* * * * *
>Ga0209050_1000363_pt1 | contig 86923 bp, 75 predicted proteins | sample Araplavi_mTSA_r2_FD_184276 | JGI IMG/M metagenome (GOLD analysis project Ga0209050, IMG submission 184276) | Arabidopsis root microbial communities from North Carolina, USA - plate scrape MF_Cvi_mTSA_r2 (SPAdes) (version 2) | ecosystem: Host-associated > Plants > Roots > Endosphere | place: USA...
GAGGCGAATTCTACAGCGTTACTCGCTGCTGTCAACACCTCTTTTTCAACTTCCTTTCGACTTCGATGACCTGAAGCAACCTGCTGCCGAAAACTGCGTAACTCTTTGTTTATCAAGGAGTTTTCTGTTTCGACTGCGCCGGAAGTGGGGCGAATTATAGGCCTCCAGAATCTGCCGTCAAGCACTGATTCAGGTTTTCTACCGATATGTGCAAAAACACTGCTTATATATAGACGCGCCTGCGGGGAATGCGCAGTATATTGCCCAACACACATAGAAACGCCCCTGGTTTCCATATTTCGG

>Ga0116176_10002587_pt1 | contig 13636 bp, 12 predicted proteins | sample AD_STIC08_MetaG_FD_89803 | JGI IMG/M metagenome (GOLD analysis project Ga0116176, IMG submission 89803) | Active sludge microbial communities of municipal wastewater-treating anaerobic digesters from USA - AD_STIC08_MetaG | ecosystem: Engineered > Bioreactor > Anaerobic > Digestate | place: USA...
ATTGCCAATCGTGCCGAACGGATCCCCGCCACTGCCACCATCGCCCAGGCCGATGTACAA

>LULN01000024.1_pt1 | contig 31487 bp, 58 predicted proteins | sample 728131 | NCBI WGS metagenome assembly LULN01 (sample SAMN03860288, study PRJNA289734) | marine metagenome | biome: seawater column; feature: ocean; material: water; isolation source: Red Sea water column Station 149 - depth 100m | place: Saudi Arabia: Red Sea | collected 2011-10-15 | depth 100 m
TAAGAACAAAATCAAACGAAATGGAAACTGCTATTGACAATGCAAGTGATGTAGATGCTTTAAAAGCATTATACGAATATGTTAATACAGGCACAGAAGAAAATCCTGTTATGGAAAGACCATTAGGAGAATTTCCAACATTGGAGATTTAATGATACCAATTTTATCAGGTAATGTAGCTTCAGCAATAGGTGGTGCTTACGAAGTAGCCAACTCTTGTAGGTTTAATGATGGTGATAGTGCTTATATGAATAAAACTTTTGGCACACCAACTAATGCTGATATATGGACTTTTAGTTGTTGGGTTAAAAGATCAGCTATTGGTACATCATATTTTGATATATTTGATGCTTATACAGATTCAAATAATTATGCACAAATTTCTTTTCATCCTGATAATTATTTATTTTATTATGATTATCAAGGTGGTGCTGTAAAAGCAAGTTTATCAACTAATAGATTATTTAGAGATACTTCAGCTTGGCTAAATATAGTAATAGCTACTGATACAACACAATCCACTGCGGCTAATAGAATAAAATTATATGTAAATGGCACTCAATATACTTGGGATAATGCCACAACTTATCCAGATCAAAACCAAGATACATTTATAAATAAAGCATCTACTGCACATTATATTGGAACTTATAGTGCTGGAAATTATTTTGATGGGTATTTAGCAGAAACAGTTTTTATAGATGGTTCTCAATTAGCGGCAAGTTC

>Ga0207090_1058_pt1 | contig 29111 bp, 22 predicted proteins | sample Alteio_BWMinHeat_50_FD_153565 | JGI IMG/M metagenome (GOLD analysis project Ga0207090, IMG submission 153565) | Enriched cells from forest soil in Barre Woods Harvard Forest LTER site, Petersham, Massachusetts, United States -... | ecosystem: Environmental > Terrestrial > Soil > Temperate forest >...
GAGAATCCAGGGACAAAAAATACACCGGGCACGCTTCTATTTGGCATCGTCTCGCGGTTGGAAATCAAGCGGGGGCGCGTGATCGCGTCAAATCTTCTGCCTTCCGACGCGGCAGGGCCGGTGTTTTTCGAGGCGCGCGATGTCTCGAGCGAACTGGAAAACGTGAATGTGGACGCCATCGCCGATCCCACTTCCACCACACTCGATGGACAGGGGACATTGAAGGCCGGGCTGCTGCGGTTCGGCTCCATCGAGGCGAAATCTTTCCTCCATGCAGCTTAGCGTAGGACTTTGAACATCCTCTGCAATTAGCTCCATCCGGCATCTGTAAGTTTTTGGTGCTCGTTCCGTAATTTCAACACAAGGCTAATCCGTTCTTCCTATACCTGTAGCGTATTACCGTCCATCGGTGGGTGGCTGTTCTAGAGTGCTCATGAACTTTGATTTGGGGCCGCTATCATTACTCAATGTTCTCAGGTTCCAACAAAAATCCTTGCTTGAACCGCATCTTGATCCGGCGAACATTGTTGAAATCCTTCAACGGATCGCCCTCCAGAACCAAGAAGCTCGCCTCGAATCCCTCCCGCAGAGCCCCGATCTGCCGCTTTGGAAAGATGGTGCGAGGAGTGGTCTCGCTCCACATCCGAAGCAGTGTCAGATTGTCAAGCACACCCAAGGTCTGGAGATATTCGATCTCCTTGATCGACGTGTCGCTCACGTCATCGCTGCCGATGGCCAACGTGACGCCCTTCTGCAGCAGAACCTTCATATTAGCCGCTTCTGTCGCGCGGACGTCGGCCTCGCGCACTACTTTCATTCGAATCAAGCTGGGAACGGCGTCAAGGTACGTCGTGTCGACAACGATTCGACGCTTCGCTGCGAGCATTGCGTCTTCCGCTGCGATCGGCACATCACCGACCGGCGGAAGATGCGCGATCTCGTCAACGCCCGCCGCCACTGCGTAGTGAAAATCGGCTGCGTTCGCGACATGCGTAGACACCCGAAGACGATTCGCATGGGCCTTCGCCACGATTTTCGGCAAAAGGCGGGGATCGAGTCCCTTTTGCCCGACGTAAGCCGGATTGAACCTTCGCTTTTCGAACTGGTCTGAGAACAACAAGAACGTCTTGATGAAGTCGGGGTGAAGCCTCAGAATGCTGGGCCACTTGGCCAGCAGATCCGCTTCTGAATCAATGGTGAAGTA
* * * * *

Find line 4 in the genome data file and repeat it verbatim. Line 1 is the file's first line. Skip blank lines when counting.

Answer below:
ATTGCCAATCGTGCCGAACGGATCCCCGCCACTGCCACCATCGCCCAGGCCGATGTACAA